The Golden Bough attempts to define the shared elements of religious belief to The Golden Bough attempts to define the shared elements of religious belief to scientific thought, discussing fertility rites, human sacrifice, the dying god, the scapegoat and many other symbols and practices which have influenced the 20th century. Its thesis is that old religions were fertility cults that revolved around the worship of, and periodic sacrifice of, a sacred king. Specifically, that man progresses from magic through religious belief to scientific thought.
This thesis was concocted around Turner's picture of The Golden Bough, a sacred grove where there grew a certain tree that grew day and night; a transfigured landscape in a dream-like vision of the little wood-land lake of Nemi -- "Diana's Mirror" where religious ceremonies and the "fulfillment of vows" of priests and kings were held.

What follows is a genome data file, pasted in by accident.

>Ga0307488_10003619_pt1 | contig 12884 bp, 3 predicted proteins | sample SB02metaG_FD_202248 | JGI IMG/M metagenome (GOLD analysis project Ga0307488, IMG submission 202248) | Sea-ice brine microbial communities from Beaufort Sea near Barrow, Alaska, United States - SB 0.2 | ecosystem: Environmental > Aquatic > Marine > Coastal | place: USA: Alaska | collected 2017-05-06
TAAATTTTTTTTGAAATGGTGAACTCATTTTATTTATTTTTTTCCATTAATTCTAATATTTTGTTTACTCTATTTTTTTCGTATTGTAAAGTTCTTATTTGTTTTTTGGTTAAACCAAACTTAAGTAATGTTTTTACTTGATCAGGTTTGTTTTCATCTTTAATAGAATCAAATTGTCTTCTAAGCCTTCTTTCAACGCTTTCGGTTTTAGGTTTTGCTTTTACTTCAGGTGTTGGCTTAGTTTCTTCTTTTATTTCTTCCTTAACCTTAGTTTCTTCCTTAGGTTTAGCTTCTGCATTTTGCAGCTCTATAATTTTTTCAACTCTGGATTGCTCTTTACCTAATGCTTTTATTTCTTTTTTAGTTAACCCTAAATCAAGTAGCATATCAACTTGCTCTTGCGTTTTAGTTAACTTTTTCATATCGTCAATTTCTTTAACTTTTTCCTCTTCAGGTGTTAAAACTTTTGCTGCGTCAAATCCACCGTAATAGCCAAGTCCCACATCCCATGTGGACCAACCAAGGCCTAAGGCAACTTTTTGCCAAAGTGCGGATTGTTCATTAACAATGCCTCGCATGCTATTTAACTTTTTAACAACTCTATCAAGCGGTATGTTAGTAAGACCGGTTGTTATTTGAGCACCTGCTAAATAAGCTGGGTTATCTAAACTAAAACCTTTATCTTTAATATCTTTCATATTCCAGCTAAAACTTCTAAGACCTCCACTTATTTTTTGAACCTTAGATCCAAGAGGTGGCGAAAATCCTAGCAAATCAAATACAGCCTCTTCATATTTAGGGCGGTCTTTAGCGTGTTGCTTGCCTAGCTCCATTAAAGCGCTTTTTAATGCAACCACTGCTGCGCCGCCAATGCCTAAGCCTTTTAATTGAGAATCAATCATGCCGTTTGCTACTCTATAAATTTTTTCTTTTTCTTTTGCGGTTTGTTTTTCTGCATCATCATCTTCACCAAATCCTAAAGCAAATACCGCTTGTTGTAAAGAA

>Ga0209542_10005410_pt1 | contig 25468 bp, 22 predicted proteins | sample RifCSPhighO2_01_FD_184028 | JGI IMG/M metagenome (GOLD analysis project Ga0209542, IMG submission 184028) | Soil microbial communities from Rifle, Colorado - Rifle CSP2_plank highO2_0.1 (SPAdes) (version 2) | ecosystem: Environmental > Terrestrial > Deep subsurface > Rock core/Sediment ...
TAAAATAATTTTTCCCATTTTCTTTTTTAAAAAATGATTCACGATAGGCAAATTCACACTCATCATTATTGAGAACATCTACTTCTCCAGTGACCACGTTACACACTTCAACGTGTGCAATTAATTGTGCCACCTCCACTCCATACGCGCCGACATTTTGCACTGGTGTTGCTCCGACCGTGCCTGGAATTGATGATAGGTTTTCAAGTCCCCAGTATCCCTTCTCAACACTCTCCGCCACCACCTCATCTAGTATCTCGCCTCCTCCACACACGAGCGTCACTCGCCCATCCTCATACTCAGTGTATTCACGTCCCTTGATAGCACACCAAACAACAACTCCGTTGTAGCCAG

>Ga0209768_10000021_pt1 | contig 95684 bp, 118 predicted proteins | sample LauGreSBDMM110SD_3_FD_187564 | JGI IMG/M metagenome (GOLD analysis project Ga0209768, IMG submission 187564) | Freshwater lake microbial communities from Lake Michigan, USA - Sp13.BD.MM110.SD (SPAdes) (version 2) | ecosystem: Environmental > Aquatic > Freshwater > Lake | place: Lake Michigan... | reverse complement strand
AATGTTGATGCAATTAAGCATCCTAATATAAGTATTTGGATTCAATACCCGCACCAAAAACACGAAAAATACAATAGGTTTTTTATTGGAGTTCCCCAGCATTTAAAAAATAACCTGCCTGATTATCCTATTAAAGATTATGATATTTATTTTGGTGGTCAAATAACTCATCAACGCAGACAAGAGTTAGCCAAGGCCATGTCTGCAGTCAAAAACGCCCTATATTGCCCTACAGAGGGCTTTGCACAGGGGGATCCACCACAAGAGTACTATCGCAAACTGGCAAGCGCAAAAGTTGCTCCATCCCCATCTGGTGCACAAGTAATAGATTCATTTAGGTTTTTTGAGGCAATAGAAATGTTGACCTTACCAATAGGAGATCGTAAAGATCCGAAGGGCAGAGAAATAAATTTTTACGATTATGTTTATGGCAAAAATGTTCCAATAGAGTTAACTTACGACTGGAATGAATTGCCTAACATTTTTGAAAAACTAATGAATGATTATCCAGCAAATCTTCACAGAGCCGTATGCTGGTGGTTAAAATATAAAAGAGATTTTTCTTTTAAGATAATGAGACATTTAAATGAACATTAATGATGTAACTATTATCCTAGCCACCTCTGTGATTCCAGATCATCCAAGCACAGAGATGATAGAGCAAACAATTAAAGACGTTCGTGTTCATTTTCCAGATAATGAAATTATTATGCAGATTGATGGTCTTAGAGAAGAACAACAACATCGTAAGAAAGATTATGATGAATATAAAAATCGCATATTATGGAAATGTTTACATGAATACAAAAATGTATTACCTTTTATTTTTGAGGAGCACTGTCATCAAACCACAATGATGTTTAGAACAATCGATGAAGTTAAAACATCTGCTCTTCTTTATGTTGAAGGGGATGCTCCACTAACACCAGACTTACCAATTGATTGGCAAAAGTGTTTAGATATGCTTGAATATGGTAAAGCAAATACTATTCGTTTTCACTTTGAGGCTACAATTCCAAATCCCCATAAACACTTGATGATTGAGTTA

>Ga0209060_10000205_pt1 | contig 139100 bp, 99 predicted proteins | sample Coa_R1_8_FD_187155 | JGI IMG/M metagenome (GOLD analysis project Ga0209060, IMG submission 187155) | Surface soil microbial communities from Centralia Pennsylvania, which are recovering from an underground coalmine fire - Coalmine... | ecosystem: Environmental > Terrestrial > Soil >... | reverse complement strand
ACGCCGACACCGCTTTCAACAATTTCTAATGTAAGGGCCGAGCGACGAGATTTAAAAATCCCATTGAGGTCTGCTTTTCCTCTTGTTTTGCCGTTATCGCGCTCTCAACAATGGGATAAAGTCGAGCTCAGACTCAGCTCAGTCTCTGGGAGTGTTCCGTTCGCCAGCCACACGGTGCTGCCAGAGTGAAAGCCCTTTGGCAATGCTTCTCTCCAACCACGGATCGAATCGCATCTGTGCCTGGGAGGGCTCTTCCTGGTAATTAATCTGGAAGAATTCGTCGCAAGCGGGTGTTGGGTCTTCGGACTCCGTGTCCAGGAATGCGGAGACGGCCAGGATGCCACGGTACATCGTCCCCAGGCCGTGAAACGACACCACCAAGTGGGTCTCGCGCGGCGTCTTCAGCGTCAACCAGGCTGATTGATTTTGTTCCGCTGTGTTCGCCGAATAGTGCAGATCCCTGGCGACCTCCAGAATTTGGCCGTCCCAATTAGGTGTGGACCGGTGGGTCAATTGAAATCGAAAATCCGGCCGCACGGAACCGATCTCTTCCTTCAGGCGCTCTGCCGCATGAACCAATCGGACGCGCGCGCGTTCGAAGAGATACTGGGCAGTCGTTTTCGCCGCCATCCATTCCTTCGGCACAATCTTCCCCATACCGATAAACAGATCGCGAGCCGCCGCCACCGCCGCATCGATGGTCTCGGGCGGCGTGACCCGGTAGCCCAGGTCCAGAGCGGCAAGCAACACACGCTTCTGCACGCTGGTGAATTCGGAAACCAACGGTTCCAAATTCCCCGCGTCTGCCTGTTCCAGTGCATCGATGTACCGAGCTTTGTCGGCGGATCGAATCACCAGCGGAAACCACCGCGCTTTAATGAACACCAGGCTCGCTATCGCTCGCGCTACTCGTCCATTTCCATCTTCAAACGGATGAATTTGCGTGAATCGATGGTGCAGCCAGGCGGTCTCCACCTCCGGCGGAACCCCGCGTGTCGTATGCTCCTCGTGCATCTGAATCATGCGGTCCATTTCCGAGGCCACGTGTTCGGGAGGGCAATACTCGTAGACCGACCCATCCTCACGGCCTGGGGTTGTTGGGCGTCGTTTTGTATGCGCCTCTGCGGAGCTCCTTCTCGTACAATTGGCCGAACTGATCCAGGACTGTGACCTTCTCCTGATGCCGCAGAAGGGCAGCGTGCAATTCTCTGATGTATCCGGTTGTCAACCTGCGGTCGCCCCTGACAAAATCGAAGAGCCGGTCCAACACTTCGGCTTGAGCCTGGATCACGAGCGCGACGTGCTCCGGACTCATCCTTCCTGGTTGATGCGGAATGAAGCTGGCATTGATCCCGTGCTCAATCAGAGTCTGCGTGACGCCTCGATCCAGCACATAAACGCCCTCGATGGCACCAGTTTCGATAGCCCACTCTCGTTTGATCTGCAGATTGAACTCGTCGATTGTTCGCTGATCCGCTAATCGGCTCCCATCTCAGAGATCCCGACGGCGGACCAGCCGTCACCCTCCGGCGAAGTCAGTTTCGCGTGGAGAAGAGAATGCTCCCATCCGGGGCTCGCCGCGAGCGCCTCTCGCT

This king was the incarnation of a dying and reviving god, a solar deity who underwent a mystic marriage to a goddess of the Earth, who died at the harvest, and was reincarnated in the spring. Frazer claims that this legend is central to almost all of the world's mythologies.
The germ for Frazer's thesis was the pre-Roman priest-king at the fane of Nemi, who was murdered ritually by his successor:
"When I first put pen to paper to write The Golden Bough I had no conception of the magnitude of the voyage on which I was embarking; I thought only to explain a single rule of an ancient Italian priesthood."
The book's title was taken from an incident in the Aeneid, illustrated by the British artist Joseph Mallord William Turner: Aeneas and the Sibyl present the golden bough to the gatekeeper of Hades in order to gain admission.